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Insurance for Expats in Hong Kong

Submitted: August 2013

Do not wait for problems to arise before reviewing your insurance arrangements. Once an accident has occurred, it is already too late.

A wide range of insurance products is available in Hong Kong, and expatriates may take out an international cover from a Hong Kong provider. International covers can be more expensive, but they are straightforward and they can spare you the need to have separate insurance policies (i.e. one in your home country and one in Hong Kong). Expats who frequently cross borders are more likely to need an international cover to achieve peace of mind.

Due to the wide range of products available, it is largely possible to tailor your insurance cover to your specific needs. If you are unclear about your cover or your needs whilst being in Hong Kong, you might wish to check your existing insurance arrangements in your country of origin.

If your needs happen to be fairly specific, you might need a specialist insurance provider.


Home insurance

Home insurance is divided into buildings insurance and contents insurance. You can also apply for joint cover.

A buildings insurance policy protects you against damage to your building. This may cover the costs of rebuilding your property from scratch or the costs of certain exceptional repairs, the alternative accommodation expenses while your property is rebuilt, and public liability if something happens in your home. On the other hand, a contents insurance policy covers your personal belongings only.

As for all insurance policies, it is up to you to decide how generous you want your cover to be, what the excess amounts are, which unexpected expenses are covered, etc. Additionally, your premiums may be lower if you take out your policy online.

Typically, you only need buildings insurance if you own your home. See Property Investment for Expats in Hong Kong However, you might need contents insurance, regardless of whether you own or rent your home. Hence, contents insurance may also be referred to as “renters insurance”.

Going away from home

If you expect to be away from your home for more than one month, you should let your insurer know. Failure to do so may result in a claim being rejected if something happens to your home whilst you are away.


Motor insurance

By law, you must have car insurance if you drive a car in Hong Kong, and your policy must include at least third party cover. Your vehicle cannot be registered in Hong Kong unless you have third party cover. Third party cover insures you against potential liabilities for third party car/property damage or bodily injury, but not damage or theft of your own car.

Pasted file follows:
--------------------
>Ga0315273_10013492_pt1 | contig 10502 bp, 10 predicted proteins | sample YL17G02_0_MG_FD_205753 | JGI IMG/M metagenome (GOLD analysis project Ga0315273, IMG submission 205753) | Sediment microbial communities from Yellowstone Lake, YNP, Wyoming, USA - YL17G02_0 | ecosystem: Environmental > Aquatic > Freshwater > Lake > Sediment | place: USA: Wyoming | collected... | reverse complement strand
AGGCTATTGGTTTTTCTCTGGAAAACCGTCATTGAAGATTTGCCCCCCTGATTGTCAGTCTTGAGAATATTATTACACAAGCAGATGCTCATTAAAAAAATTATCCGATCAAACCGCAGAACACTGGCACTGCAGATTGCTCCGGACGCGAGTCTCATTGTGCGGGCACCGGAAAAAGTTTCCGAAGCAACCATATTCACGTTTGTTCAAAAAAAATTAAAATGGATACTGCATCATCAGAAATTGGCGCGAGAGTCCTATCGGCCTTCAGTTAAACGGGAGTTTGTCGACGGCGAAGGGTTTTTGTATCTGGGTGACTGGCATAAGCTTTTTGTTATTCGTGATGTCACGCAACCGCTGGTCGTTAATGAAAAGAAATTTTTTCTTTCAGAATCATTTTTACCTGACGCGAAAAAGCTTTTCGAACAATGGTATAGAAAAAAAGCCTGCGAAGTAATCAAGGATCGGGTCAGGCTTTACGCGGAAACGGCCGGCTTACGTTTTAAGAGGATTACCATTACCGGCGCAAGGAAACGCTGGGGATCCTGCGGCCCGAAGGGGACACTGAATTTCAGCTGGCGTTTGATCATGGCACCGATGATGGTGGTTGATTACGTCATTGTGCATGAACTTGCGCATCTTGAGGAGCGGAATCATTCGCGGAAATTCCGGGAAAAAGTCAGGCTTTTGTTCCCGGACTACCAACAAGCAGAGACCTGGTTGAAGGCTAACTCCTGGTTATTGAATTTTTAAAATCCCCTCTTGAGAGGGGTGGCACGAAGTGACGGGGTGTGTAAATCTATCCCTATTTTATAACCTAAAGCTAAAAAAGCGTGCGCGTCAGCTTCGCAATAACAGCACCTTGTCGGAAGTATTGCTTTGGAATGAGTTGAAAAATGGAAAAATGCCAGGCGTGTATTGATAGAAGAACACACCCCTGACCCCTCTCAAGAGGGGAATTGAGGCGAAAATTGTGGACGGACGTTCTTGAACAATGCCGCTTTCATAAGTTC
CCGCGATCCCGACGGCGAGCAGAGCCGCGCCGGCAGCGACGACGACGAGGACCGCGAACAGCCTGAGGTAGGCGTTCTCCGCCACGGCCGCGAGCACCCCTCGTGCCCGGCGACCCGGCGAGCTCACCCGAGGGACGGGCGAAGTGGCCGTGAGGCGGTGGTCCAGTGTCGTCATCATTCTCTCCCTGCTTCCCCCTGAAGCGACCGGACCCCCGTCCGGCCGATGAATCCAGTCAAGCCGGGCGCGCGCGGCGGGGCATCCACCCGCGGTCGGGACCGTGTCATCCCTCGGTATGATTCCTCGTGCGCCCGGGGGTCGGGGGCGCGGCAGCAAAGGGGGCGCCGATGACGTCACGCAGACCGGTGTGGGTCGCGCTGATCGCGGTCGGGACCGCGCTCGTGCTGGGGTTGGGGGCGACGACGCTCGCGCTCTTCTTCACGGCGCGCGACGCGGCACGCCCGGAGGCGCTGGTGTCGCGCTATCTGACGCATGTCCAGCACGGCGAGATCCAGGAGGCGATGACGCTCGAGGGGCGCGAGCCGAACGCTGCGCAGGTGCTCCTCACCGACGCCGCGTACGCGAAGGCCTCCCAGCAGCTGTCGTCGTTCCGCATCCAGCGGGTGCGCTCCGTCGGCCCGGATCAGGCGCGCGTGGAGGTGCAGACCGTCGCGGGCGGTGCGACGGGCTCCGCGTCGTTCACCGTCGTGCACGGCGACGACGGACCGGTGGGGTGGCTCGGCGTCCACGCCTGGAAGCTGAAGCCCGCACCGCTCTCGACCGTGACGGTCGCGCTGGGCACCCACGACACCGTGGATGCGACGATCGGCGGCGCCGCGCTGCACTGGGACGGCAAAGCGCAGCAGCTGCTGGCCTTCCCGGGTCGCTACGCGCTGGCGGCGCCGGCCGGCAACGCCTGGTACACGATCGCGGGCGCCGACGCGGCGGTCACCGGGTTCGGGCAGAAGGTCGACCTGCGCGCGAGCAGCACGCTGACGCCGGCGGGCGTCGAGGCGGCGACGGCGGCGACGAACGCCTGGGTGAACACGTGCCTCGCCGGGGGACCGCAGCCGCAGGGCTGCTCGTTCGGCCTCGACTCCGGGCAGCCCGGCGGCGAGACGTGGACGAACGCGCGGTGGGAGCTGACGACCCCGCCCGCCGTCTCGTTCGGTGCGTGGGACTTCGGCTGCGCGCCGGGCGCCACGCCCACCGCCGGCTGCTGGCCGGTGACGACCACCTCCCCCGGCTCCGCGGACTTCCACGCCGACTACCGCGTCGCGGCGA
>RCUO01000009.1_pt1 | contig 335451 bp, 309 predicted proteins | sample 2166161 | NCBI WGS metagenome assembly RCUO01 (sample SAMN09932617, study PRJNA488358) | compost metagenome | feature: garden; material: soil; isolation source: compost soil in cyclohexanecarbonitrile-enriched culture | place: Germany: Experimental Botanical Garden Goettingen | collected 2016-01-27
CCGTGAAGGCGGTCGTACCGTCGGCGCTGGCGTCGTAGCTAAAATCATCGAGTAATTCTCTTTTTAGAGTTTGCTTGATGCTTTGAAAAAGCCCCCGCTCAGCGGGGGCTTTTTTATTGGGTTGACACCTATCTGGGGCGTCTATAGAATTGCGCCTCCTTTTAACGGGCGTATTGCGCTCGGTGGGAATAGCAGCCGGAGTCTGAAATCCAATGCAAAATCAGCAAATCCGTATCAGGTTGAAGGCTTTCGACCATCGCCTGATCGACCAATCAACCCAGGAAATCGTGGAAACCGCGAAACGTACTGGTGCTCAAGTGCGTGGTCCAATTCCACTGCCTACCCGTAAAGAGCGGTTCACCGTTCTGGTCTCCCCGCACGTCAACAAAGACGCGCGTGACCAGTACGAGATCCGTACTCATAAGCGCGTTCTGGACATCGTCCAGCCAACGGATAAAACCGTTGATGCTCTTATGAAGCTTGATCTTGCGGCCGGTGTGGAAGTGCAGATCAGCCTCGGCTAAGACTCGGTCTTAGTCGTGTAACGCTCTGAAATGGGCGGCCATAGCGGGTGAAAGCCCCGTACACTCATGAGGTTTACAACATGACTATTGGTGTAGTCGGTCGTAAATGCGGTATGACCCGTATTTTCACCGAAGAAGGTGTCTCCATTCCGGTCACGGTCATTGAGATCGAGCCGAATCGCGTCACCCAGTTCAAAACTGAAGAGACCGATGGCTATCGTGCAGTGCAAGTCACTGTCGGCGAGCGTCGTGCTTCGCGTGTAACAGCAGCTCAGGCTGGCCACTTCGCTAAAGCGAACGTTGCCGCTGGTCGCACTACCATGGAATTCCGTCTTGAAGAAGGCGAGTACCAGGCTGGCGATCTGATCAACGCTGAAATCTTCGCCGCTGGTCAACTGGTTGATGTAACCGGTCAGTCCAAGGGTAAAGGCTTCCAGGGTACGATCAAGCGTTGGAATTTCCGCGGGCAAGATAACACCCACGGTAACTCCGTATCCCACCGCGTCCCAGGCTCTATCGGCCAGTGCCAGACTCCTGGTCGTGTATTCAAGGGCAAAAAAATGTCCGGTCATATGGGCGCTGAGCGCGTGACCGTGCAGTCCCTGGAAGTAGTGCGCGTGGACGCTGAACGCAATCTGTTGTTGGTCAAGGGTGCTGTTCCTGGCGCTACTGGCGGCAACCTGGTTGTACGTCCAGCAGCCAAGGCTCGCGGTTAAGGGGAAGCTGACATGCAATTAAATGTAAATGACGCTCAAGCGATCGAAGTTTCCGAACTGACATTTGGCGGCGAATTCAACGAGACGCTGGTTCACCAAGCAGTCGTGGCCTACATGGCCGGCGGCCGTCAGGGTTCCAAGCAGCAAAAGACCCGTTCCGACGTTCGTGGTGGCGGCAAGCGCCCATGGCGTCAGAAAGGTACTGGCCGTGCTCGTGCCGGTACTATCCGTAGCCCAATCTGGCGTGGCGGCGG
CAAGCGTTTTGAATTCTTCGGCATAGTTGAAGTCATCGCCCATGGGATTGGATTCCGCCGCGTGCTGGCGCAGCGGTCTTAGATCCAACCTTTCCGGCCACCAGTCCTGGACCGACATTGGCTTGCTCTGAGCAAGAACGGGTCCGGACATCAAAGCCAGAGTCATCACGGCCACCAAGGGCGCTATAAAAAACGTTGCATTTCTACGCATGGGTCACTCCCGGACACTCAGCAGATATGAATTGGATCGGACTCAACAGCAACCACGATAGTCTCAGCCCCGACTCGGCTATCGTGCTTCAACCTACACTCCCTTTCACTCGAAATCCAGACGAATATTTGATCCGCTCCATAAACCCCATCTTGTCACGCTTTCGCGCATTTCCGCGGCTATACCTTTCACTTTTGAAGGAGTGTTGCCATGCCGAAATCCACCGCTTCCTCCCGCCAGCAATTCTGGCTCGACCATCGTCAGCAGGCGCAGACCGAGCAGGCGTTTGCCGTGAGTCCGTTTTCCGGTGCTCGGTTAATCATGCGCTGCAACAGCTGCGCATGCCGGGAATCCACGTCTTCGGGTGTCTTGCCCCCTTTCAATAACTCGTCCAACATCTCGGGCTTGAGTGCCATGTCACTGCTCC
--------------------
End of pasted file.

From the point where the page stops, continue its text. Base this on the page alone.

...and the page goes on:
If you are victim of a car accident in Hong Kong, you must typically involve the police. Failure to do so may result in a claim being rejected, even if your vehicle has adequate insurance cover.


Other insurance

Private health insurance

Health insurance is strongly recommended as healthcare in Hong Kong is very expensive, unless you are eligible for subsidised healthcare at public facilities. The cut-off point is determined by your immigration status. If you don’t hold a Hong Kong ID card, you must generally go private. If you have a Hong Kong ID card, you might want to have peace of mind and be covered by private health insurance. See HEALTHCARE – National Health Service for Expats in Hong Kong.

To avoid disappointment, you should check if your cover is “sub-limited” or otherwise too basic to be satisfactory. These insurance covers can be ridiculously low in the eyes of many expatriates, and they do not exempt you from potentially ultra-high out-of-pocket costs. This basic-cover-only practice is widespread amongst Hong Kong employers. Thus, it is essential that you check the terms of your policy if your employer provides you with health insurance.

If you expect a baby, do check if maternity care is included in your cover, as costs can potentially run into well above HKD100,000. See HEALTHCARE – Doctors and Hospitals for Expats in Hong Kong.

Employer-provided health insurance is not a taxable benefit in kind to the extent that it is not easily convertible into cash.

Life insurance

Life insurance can be particularly helpful if your family is financially very dependent on you, as it may guarantee the payment of a lump sum to your family if you die.

Do assess carefully the burden of retaining foreign life insurance cover while you are resident in Hong Kong. Check also the geographical extent of your existing life insurance policy when you move across borders.

If you use a life insurance endowment policy (i.e. you use life insurance as an investment product), your investment gains are tax-free in Hong Kong. Foreign policies may be subject to foreign withholding taxes.

Domestic workers

If you hire anyone in Hong Kong, even a domestic helper like a maid or a nanny, you are responsible for any accident or injury in connection with your employees’ work. Thus, you might need employees’ compensation insurance (or business insurance).




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